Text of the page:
Jacob Reed
NASA Disasters

NASA researchers used satellite observations to create a damage proxy map (DPM) to help identify damaged buildings and infrastructure from the severe weather and tornadoes that hit Kentucky and surrounding states on Dec. 10, 2021. 

Damage proxy map (DPM) of Bowling Green, KY, and surrounding regions. Credits: ARIA Team, NASA JPL. Copyright contains modified Copernicus Sentinel data (2021) processed by the ESA.

The Advanced Rapid Imaging and Analysis (ARIA) team at NASA's Jet Propulsion Laboratory and California Institute of Technology in Southern California created the map using multiple ESA Copernicus Sentinel-1 synthetic aperture radar (SAR) observations from before (between June 26, 2021 and Nov. 17, 2021) and after (Dec. 11, 2021) the event. The damage detection covers an area of 53 by 35 miles (86 by 57 km), as shown by the large red polygon. The inset in the above image (shown separately below) zooms in to show details of damage to the city of Bowling Green, Kentucky. Each pixel of damage detection measures about 30 meters across, with yellow to red indicates increasingly more significant surface change. Preliminary validation of the data was done by comparing it with the media reports and drone images of the damage. The DPM can be used as guidance to help identify damaged areas, but some false positives are possible, especially over vegetated areas. The map is most sensitive to building damage, but small-scale change or partial structural damage may not be detected in some cases. The work was funded in part by the NASA ROSES A.37 research project "Global Rapid Damage Mapping System with Spaceborne SAR Data".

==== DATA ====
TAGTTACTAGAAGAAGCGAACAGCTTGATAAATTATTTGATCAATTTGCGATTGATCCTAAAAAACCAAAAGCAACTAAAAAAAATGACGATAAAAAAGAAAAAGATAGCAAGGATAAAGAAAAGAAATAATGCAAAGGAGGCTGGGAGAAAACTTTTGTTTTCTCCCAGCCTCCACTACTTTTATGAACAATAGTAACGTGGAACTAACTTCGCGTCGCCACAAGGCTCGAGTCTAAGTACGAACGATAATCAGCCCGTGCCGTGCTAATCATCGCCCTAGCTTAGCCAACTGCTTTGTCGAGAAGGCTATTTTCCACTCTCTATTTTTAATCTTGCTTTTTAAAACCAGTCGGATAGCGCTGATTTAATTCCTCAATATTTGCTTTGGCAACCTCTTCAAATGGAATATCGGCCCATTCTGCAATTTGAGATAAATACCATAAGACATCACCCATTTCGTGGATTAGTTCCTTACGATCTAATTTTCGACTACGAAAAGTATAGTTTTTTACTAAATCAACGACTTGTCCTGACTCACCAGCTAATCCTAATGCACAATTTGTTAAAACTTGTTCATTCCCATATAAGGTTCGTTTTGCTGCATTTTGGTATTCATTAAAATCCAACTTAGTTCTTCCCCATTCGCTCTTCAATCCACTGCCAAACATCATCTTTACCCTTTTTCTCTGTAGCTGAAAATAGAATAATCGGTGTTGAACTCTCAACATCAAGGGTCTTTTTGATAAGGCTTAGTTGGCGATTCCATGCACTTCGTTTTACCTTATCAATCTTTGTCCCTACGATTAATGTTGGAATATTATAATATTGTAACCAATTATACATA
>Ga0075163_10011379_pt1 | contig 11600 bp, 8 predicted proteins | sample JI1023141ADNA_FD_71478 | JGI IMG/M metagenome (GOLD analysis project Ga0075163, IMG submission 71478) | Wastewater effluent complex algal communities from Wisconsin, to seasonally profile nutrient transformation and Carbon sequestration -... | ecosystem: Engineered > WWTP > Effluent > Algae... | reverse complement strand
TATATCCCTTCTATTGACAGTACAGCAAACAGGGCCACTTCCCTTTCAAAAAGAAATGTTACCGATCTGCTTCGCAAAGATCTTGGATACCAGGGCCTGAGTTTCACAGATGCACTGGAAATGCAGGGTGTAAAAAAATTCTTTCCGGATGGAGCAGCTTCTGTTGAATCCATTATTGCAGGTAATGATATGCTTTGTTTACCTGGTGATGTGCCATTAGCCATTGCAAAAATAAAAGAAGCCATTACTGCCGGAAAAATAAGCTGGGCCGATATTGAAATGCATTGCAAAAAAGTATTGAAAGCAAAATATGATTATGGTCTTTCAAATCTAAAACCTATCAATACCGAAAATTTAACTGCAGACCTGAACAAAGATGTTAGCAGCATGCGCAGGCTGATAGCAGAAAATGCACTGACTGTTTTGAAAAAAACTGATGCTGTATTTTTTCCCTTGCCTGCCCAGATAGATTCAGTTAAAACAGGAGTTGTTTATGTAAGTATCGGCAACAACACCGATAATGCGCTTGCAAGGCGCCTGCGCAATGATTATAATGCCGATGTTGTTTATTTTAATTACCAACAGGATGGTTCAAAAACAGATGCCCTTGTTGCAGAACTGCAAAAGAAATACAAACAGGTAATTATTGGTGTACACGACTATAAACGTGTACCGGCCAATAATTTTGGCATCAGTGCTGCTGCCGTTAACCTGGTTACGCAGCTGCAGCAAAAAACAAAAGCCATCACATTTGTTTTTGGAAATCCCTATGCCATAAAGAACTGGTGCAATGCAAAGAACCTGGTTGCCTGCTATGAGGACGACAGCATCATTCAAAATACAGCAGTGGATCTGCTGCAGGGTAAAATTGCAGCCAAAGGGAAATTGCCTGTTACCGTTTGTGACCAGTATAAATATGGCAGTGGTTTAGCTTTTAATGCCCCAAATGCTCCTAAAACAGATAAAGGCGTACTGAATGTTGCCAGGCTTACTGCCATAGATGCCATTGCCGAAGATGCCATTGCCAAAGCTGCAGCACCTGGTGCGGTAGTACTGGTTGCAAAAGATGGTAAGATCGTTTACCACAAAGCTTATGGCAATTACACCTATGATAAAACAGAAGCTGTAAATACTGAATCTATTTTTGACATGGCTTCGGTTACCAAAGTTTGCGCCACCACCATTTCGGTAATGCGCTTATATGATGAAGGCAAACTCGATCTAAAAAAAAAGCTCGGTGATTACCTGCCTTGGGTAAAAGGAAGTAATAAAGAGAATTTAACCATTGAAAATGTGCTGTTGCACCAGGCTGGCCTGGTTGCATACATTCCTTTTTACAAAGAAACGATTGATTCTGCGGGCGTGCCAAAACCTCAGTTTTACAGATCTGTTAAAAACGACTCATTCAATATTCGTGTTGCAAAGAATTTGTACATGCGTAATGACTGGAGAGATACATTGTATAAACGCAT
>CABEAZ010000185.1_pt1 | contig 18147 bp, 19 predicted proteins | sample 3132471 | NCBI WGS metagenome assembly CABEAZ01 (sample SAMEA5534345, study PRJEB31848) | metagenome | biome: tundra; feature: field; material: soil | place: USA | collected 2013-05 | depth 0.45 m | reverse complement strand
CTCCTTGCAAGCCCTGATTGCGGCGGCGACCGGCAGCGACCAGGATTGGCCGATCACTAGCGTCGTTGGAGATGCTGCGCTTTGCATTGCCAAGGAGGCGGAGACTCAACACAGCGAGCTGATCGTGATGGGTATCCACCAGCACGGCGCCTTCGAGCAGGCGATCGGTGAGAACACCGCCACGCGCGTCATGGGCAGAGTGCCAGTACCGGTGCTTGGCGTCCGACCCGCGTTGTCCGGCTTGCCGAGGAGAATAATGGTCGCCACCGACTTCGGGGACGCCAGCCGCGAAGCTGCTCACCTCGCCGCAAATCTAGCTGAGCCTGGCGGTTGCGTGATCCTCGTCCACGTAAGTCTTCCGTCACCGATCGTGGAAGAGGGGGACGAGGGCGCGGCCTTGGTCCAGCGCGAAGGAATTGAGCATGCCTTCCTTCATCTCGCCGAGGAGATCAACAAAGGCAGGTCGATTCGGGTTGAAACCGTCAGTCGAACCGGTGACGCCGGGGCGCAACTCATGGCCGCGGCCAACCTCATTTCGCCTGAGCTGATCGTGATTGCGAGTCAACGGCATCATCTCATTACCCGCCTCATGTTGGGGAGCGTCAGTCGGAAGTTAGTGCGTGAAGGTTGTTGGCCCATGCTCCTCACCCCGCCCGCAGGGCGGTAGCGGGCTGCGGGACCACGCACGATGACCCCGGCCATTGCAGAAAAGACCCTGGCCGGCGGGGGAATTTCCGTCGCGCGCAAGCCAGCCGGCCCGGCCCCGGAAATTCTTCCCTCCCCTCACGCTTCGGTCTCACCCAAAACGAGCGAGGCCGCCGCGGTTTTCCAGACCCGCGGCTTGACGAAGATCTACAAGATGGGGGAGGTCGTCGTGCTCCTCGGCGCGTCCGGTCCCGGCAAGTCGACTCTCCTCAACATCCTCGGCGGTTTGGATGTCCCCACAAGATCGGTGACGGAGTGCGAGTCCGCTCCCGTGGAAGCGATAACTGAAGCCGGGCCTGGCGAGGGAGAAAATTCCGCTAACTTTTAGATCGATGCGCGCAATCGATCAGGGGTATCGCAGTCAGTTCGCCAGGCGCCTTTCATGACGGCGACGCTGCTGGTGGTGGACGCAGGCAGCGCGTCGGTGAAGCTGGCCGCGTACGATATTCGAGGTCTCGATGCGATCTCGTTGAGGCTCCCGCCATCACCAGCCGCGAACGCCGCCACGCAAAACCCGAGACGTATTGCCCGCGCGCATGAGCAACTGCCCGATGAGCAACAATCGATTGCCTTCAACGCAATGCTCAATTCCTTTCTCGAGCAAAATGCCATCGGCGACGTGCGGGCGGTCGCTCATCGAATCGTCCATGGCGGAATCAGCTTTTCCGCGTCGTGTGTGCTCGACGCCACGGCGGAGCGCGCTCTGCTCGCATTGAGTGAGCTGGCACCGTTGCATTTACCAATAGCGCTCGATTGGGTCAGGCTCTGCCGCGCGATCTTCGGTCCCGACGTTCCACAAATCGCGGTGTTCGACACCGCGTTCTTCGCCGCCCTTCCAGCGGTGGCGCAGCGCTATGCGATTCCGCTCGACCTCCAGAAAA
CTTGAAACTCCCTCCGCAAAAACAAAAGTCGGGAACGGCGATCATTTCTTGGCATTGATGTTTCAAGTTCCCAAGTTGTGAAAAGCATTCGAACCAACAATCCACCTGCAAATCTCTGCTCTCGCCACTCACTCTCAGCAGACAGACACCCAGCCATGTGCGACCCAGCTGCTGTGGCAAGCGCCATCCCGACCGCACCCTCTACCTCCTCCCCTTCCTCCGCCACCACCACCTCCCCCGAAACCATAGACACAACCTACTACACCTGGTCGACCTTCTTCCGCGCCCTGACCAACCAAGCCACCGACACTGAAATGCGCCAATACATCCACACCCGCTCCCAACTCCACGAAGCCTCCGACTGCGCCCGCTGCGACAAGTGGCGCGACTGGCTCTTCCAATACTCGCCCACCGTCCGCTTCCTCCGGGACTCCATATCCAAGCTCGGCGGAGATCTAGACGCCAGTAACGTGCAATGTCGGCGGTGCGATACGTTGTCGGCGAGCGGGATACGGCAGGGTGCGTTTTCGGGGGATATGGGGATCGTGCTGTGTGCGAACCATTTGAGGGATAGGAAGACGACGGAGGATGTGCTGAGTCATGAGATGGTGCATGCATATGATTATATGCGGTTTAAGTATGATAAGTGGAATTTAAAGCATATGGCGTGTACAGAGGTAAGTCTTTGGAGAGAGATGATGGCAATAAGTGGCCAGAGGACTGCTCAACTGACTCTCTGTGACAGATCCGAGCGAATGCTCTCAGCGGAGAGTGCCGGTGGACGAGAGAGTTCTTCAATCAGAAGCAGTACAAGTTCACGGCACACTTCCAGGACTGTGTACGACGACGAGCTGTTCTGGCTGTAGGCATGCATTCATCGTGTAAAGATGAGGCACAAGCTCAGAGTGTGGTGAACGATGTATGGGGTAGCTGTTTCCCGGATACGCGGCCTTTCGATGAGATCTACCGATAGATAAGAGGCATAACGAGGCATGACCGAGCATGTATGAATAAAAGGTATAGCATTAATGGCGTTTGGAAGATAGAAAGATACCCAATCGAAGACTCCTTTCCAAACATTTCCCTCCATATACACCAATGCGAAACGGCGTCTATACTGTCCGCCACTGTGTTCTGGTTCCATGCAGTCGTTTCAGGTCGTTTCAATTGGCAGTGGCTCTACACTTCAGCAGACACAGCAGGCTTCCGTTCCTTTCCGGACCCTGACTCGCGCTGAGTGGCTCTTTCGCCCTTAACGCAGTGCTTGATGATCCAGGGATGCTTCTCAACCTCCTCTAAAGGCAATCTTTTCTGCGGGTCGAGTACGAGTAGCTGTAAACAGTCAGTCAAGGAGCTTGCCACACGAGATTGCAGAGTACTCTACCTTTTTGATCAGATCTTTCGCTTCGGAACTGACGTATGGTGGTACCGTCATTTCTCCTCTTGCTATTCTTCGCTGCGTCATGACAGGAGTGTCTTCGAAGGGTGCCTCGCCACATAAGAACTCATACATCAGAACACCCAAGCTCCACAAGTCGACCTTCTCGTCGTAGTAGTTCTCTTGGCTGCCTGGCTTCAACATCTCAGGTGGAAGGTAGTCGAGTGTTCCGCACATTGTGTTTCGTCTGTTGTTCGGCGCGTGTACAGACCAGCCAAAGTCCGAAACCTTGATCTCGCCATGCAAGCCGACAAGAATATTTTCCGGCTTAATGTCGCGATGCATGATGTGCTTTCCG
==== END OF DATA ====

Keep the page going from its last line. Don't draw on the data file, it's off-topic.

Zoomed view of the damage proxy map (DPM) showing likely damaged buildings and infrastructure in Bowling Green, KY, on Dec. 11, 2021. Credits: ARIA Team, NASA JPL. Copyright contains modified Copernicus Sentinel data (2021) processed by the ESA.

NASA’s Disasters program is providing these data and imagery to regional stakeholders, and they are available for users to download on the NASA Disasters Mapping Portal and from the ARIA Share website. Disaster response teams can use these DPM’s to help identify buildings and infrastructure that may have been damaged, which can aid in determining where to send recovery teams and emergency resources.  

NASA continues to work with FEMA, the National Weather Service, and other stakeholders, to support recovery from the tornadoes using Earth-observing data, and to monitor and aid response for the additional severe weather that has been hitting the U.S. this week.

Learn more about how NASA is aiding response and recovery for the tornadoes that struck the Midwest U.S. in Dec. 2021.

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